Syphilis - Symptoms, Causes, and Treatment

Syphilis is a sexually transmitted, highly contagious infection caused by the bacteria Treponema pallidum.
The disease spread primarily by sexual contact; it may also be transmitted from mother to fetus during pregnancy or at birth, resulting in congenital syphilis.

The signs and symptoms of syphilis vary depending in which of the four stages it presents:
  • Primary stage classically presents with one or more sores. The sores are usually small painless ulcers. They occur on the genitals or in or around the mouth somewhere between 10-90 days (average three weeks) after exposure. The sores heal without a treatment within six weeks.
  • Secondary syphilis may last one to three months and begins approximately four to ten weeks after the primary infection. It is characterized by a highly infectious, diffuse, reddish-pink rash on the trunk and extremities, including the palms and soles. The rash will not itch. Other symptoms of secondary syphilis may include: headaches, swollen lymph glands, fatigue, fever, weight loss, hair loss and aching joints
  • Latent syphilis or hidden stage: in this stage, the secondary symptoms disappear, but the patient will still be infected and can remain in this stage for years before progressing to tertiary syphilis.
  • Tertiary Syphilis: If the infection isn't treated, it may then progress to the last stage of infection (tertiary syphilis) a stage characterized by severe problems with the heart, brain, and nerves that can result in paralysis, blindness, dementia, deafness, impotence, and even death if it's not treated.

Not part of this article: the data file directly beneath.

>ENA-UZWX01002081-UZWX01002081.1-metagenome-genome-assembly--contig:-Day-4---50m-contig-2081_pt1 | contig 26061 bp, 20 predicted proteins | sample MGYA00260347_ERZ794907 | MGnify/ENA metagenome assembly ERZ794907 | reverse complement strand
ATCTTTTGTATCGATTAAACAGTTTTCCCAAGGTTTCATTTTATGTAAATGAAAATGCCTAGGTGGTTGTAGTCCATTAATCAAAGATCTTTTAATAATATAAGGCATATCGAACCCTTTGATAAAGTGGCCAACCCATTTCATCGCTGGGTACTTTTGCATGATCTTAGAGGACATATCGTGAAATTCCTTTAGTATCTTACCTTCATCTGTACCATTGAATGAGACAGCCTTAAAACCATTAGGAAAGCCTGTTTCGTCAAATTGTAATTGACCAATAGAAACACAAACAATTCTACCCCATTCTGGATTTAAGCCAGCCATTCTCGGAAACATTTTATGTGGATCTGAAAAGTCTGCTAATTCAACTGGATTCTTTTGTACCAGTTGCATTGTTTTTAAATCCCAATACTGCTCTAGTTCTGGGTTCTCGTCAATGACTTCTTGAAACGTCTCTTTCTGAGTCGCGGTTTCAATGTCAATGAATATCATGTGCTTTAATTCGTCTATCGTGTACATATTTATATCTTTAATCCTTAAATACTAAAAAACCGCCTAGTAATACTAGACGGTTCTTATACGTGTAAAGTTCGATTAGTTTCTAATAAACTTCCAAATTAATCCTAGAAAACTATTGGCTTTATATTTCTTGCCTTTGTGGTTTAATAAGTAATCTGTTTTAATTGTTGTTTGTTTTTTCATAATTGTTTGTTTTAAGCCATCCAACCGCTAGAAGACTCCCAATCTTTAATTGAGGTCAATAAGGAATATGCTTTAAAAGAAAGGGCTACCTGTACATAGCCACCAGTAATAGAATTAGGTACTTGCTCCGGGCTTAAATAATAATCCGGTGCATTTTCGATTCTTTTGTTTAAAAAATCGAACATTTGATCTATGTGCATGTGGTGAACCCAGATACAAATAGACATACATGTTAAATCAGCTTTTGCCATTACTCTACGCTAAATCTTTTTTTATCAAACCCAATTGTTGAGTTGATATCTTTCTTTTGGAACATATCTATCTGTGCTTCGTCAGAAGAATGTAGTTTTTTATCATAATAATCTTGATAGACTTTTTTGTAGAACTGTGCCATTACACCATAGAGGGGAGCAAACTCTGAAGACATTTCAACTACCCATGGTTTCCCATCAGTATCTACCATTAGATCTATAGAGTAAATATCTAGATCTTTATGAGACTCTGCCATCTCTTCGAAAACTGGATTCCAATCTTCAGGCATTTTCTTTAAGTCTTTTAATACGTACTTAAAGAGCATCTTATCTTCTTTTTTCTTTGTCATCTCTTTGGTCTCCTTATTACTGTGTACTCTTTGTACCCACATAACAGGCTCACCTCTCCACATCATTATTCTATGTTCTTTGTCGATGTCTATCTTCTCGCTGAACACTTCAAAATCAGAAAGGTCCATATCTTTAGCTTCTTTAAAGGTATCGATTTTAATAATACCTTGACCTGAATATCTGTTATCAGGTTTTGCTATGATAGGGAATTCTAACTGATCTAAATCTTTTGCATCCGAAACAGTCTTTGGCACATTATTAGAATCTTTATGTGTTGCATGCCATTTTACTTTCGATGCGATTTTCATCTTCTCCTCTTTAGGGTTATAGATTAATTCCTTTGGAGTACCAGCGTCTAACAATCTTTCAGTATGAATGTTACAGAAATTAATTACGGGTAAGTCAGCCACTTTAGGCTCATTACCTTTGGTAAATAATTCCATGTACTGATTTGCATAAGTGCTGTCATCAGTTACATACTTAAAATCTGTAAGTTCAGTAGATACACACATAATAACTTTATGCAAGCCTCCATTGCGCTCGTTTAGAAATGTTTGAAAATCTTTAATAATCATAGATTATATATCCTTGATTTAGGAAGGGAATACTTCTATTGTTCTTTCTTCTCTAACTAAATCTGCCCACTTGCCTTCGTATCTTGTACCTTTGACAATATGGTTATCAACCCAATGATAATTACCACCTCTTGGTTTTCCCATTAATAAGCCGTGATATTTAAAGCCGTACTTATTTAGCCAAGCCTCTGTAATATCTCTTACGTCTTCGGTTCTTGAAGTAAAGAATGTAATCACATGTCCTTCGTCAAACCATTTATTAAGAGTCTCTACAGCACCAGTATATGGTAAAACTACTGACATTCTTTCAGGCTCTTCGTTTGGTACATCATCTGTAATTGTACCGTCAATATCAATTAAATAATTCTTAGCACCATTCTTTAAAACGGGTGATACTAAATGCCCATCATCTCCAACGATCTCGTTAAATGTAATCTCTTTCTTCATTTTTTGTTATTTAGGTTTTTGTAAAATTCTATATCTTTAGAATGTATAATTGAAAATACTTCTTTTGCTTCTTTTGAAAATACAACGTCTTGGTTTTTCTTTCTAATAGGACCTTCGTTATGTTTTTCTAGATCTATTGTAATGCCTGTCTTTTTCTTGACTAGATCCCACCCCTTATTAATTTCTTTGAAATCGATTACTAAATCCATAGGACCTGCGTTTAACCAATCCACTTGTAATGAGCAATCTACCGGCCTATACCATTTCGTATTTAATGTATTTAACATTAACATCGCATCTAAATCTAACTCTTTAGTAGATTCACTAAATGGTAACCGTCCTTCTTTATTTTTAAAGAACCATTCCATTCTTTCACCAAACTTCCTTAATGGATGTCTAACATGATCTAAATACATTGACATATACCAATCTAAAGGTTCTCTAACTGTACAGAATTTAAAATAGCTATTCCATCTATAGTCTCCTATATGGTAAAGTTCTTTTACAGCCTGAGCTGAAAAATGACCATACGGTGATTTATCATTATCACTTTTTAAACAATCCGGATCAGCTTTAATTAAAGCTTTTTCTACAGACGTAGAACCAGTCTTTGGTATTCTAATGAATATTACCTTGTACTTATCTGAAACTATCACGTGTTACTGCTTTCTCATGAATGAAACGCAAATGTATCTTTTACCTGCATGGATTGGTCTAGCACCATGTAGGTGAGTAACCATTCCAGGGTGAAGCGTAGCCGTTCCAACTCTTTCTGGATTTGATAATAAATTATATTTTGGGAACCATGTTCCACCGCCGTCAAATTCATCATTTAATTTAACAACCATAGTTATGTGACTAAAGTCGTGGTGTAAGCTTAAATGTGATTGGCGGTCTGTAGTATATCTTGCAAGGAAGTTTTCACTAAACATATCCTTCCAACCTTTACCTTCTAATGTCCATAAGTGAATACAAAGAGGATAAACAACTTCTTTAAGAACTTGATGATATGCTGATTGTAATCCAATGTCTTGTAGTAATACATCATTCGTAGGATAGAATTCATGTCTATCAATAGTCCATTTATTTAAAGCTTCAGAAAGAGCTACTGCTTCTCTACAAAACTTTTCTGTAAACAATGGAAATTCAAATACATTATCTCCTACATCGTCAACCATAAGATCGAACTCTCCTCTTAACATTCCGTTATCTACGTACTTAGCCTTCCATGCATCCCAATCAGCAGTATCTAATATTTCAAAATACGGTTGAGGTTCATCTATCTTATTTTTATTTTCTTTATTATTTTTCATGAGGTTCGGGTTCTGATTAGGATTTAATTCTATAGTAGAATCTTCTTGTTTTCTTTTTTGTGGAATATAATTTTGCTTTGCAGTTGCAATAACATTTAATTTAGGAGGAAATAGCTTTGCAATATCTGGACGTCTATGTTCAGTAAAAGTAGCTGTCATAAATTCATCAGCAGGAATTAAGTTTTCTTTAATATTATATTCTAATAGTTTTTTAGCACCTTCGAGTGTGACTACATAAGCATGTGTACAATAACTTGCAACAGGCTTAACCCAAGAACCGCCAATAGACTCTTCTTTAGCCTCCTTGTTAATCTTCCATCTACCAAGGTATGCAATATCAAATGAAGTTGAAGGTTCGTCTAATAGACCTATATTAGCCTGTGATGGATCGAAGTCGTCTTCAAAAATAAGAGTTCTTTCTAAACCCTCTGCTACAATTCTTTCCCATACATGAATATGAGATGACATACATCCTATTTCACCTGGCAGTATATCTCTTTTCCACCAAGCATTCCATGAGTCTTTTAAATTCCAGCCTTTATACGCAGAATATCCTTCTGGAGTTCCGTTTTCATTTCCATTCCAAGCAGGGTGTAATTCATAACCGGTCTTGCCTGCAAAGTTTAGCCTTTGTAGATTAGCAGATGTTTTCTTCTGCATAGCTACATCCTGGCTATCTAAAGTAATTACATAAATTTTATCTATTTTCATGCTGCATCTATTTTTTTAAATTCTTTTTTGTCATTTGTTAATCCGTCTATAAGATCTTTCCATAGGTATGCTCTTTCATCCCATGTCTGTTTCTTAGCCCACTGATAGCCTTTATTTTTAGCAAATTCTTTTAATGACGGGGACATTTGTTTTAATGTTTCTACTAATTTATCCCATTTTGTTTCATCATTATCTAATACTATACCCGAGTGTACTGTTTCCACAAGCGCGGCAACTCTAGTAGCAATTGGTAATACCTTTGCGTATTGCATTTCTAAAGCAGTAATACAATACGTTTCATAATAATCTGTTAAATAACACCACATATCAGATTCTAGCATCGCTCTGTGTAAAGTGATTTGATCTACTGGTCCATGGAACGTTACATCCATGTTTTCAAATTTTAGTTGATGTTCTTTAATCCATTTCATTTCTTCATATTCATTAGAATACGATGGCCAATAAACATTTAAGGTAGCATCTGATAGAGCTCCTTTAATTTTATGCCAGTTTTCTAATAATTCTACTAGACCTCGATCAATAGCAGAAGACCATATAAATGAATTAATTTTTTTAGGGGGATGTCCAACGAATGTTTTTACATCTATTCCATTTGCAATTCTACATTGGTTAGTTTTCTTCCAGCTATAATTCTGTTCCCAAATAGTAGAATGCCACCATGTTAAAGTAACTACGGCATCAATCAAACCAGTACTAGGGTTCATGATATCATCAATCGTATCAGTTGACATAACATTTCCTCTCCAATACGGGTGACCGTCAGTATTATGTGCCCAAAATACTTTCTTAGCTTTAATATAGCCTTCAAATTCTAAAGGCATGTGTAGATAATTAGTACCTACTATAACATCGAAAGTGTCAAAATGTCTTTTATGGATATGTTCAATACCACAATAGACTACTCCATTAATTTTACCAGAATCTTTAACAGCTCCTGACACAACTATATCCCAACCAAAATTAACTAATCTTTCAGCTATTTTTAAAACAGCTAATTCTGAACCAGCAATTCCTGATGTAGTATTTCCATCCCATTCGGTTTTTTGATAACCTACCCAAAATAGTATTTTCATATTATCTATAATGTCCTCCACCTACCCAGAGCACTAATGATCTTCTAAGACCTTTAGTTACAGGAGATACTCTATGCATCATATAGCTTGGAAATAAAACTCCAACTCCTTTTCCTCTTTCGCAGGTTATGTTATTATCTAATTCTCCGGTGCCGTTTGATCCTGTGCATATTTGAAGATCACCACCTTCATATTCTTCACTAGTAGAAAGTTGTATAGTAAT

In the past decade, the rates of primary and secondary syphilis have increased, warranting renewed attention to the diagnosis and treatment of this disease. Men who have sex with men are particularly affected; however, increases in infection rates have also been noted in women, as well as in all age groups and ethnicities.

Diagnosis is usually made by using blood tests

Treatment:
Syphilis can be effectively treated with antibiotics. Penicillin remains the drug of choice in all stages of infection and is the therapy recommended by the Centers for Disease Control and Prevention. Doxycycline, tetracycline, ceftriaxone, and azithromycin have also been used successfully to treat it.

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